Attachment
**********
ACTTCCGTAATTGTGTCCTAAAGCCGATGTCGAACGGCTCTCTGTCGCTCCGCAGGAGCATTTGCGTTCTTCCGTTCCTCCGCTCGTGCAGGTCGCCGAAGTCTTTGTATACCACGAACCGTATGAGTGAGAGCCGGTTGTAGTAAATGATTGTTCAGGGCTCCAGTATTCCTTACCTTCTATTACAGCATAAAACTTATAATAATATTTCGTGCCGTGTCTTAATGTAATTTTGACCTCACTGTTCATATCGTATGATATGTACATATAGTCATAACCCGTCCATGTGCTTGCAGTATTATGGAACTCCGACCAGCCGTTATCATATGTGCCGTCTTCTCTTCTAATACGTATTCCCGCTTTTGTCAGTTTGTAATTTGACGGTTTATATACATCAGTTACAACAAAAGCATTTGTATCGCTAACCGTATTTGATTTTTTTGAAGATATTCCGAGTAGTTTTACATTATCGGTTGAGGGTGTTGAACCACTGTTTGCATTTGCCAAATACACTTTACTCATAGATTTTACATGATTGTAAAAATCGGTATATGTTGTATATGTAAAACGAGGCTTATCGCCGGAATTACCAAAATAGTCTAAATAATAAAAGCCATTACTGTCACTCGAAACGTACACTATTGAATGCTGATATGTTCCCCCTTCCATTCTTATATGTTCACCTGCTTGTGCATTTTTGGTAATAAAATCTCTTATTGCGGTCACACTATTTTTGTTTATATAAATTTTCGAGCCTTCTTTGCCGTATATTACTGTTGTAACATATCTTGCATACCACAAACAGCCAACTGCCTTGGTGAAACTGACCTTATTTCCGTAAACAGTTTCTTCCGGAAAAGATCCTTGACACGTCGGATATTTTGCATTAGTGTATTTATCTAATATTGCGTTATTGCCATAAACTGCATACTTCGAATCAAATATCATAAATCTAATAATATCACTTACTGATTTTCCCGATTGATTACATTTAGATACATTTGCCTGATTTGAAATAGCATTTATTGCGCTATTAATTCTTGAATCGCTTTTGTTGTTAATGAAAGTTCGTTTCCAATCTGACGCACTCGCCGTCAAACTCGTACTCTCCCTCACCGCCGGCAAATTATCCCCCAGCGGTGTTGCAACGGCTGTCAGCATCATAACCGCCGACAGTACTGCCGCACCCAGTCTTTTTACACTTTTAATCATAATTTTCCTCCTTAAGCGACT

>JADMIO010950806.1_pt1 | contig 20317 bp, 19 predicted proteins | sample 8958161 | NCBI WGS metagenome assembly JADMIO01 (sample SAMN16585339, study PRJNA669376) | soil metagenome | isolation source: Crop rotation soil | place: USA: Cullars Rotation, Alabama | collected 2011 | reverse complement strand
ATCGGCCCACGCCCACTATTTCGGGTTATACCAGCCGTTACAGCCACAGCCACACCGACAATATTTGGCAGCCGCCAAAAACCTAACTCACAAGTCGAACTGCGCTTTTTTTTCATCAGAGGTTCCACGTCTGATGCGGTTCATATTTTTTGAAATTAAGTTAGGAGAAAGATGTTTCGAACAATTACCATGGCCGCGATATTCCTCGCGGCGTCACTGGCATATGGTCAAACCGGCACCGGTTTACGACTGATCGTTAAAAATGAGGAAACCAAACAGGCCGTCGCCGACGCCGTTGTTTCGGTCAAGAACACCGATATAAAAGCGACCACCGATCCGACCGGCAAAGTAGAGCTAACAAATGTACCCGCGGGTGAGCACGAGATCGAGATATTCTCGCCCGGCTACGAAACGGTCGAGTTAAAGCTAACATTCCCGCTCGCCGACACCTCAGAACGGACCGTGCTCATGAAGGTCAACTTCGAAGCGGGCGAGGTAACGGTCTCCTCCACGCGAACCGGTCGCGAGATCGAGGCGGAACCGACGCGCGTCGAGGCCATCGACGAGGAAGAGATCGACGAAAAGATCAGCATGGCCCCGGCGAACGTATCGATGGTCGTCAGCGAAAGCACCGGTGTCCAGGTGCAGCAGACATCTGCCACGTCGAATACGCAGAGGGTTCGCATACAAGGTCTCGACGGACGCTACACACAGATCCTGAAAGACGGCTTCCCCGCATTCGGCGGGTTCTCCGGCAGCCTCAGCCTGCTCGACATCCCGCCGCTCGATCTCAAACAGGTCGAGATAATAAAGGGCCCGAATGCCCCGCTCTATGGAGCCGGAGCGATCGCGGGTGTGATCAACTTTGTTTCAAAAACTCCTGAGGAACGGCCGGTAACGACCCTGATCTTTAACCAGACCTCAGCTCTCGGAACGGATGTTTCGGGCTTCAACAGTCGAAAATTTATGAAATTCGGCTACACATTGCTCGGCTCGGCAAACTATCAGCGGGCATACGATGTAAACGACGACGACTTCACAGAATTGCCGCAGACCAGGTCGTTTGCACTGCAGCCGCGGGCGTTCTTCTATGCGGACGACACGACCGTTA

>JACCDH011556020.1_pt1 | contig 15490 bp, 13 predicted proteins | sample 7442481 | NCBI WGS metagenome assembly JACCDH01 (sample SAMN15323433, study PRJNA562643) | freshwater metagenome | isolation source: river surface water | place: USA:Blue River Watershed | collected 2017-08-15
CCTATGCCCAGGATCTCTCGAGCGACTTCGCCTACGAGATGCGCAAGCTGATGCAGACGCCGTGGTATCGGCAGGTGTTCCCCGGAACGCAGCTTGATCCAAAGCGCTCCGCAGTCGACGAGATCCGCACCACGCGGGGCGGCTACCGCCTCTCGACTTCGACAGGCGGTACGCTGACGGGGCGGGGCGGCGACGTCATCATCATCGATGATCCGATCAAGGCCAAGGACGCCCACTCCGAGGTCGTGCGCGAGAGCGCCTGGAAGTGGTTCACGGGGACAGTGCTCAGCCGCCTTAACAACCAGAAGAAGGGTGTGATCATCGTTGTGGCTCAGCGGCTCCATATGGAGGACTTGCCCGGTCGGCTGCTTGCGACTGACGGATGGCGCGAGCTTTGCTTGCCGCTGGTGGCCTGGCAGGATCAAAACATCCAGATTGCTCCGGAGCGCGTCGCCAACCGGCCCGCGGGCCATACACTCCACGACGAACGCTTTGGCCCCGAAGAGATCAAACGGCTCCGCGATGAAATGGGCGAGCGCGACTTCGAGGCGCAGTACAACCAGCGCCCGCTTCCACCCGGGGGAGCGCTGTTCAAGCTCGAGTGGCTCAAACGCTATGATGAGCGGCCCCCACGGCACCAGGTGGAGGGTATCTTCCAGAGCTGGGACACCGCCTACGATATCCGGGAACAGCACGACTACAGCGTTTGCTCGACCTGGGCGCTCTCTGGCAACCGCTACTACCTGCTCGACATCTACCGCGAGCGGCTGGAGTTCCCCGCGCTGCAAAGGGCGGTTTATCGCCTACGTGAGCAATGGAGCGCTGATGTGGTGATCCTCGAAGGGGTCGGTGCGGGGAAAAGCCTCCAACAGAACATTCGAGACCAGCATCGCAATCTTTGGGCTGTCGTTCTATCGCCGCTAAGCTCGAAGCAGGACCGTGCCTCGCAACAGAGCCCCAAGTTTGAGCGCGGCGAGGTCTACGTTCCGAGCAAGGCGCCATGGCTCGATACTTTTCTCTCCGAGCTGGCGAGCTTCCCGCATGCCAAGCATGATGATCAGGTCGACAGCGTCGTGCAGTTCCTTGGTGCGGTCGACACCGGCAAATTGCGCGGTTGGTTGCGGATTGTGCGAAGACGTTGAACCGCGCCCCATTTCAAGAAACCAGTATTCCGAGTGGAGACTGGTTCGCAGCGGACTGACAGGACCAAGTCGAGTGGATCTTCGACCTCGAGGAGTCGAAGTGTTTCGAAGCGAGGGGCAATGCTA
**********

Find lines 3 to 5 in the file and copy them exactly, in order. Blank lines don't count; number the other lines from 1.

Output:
ATCGGCCCACGCCCACTATTTCGGGTTATACCAGCCGTTACAGCCACAGCCACACCGACAATATTTGGCAGCCGCCAAAAACCTAACTCACAAGTCGAACTGCGCTTTTTTTTCATCAGAGGTTCCACGTCTGATGCGGTTCATATTTTTTGAAATTAAGTTAGGAGAAAGATGTTTCGAACAATTACCATGGCCGCGATATTCCTCGCGGCGTCACTGGCATATGGTCAAACCGGCACCGGTTTACGACTGATCGTTAAAAATGAGGAAACCAAACAGGCCGTCGCCGACGCCGTTGTTTCGGTCAAGAACACCGATATAAAAGCGACCACCGATCCGACCGGCAAAGTAGAGCTAACAAATGTACCCGCGGGTGAGCACGAGATCGAGATATTCTCGCCCGGCTACGAAACGGTCGAGTTAAAGCTAACATTCCCGCTCGCCGACACCTCAGAACGGACCGTGCTCATGAAGGTCAACTTCGAAGCGGGCGAGGTAACGGTCTCCTCCACGCGAACCGGTCGCGAGATCGAGGCGGAACCGACGCGCGTCGAGGCCATCGACGAGGAAGAGATCGACGAAAAGATCAGCATGGCCCCGGCGAACGTATCGATGGTCGTCAGCGAAAGCACCGGTGTCCAGGTGCAGCAGACATCTGCCACGTCGAATACGCAGAGGGTTCGCATACAAGGTCTCGACGGACGCTACACACAGATCCTGAAAGACGGCTTCCCCGCATTCGGCGGGTTCTCCGGCAGCCTCAGCCTGCTCGACATCCCGCCGCTCGATCTCAAACAGGTCGAGATAATAAAGGGCCCGAATGCCCCGCTCTATGGAGCCGGAGCGATCGCGGGTGTGATCAACTTTGTTTCAAAAACTCCTGAGGAACGGCCGGTAACGACCCTGATCTTTAACCAGACCTCAGCTCTCGGAACGGATGTTTCGGGCTTCAACAGTCGAAAATTTATGAAATTCGGCTACACATTGCTCGGCTCGGCAAACTATCAGCGGGCATACGATGTAAACGACGACGACTTCACAGAATTGCCGCAGACCAGGTCGTTTGCACTGCAGCCGCGGGCGTTCTTCTATGCGGACGACACGACCGTTA

>JACCDH011556020.1_pt1 | contig 15490 bp, 13 predicted proteins | sample 7442481 | NCBI WGS metagenome assembly JACCDH01 (sample SAMN15323433, study PRJNA562643) | freshwater metagenome | isolation source: river surface water | place: USA:Blue River Watershed | collected 2017-08-15
CCTATGCCCAGGATCTCTCGAGCGACTTCGCCTACGAGATGCGCAAGCTGATGCAGACGCCGTGGTATCGGCAGGTGTTCCCCGGAACGCAGCTTGATCCAAAGCGCTCCGCAGTCGACGAGATCCGCACCACGCGGGGCGGCTACCGCCTCTCGACTTCGACAGGCGGTACGCTGACGGGGCGGGGCGGCGACGTCATCATCATCGATGATCCGATCAAGGCCAAGGACGCCCACTCCGAGGTCGTGCGCGAGAGCGCCTGGAAGTGGTTCACGGGGACAGTGCTCAGCCGCCTTAACAACCAGAAGAAGGGTGTGATCATCGTTGTGGCTCAGCGGCTCCATATGGAGGACTTGCCCGGTCGGCTGCTTGCGACTGACGGATGGCGCGAGCTTTGCTTGCCGCTGGTGGCCTGGCAGGATCAAAACATCCAGATTGCTCCGGAGCGCGTCGCCAACCGGCCCGCGGGCCATACACTCCACGACGAACGCTTTGGCCCCGAAGAGATCAAACGGCTCCGCGATGAAATGGGCGAGCGCGACTTCGAGGCGCAGTACAACCAGCGCCCGCTTCCACCCGGGGGAGCGCTGTTCAAGCTCGAGTGGCTCAAACGCTATGATGAGCGGCCCCCACGGCACCAGGTGGAGGGTATCTTCCAGAGCTGGGACACCGCCTACGATATCCGGGAACAGCACGACTACAGCGTTTGCTCGACCTGGGCGCTCTCTGGCAACCGCTACTACCTGCTCGACATCTACCGCGAGCGGCTGGAGTTCCCCGCGCTGCAAAGGGCGGTTTATCGCCTACGTGAGCAATGGAGCGCTGATGTGGTGATCCTCGAAGGGGTCGGTGCGGGGAAAAGCCTCCAACAGAACATTCGAGACCAGCATCGCAATCTTTGGGCTGTCGTTCTATCGCCGCTAAGCTCGAAGCAGGACCGTGCCTCGCAACAGAGCCCCAAGTTTGAGCGCGGCGAGGTCTACGTTCCGAGCAAGGCGCCATGGCTCGATACTTTTCTCTCCGAGCTGGCGAGCTTCCCGCATGCCAAGCATGATGATCAGGTCGACAGCGTCGTGCAGTTCCTTGGTGCGGTCGACACCGGCAAATTGCGCGGTTGGTTGCGGATTGTGCGAAGACGTTGAACCGCGCCCCATTTCAAGAAACCAGTATTCCGAGTGGAGACTGGTTCGCAGCGGACTGACAGGACCAAGTCGAGTGGATCTTCGACCTCGAGGAGTCGAAGTGTTTCGAAGCGAGGGGCAATGCTA